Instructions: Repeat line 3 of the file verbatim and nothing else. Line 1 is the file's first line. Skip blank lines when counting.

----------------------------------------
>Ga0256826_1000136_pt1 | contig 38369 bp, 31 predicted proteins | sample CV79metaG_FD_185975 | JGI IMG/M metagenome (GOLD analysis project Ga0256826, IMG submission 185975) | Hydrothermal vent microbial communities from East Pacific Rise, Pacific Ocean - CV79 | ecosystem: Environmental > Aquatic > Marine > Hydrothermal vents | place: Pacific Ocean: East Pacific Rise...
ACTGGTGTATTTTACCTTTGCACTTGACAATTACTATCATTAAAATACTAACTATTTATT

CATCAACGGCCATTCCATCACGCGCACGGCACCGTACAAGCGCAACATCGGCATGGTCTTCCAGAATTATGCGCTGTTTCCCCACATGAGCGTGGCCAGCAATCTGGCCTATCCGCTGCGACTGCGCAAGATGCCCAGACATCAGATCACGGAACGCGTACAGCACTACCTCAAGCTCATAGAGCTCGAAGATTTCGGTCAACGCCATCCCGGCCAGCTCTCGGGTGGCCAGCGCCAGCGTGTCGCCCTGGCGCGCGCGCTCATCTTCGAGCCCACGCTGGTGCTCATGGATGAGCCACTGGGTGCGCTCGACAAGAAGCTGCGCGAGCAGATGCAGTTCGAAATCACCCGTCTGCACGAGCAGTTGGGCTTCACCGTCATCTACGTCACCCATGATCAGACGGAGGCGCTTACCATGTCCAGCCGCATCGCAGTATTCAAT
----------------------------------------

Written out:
CATCAACGGCCATTCCATCACGCGCACGGCACCGTACAAGCGCAACATCGGCATGGTCTTCCAGAATTATGCGCTGTTTCCCCACATGAGCGTGGCCAGCAATCTGGCCTATCCGCTGCGACTGCGCAAGATGCCCAGACATCAGATCACGGAACGCGTACAGCACTACCTCAAGCTCATAGAGCTCGAAGATTTCGGTCAACGCCATCCCGGCCAGCTCTCGGGTGGCCAGCGCCAGCGTGTCGCCCTGGCGCGCGCGCTCATCTTCGAGCCCACGCTGGTGCTCATGGATGAGCCACTGGGTGCGCTCGACAAGAAGCTGCGCGAGCAGATGCAGTTCGAAATCACCCGTCTGCACGAGCAGTTGGGCTTCACCGTCATCTACGTCACCCATGATCAGACGGAGGCGCTTACCATGTCCAGCCGCATCGCAGTATTCAAT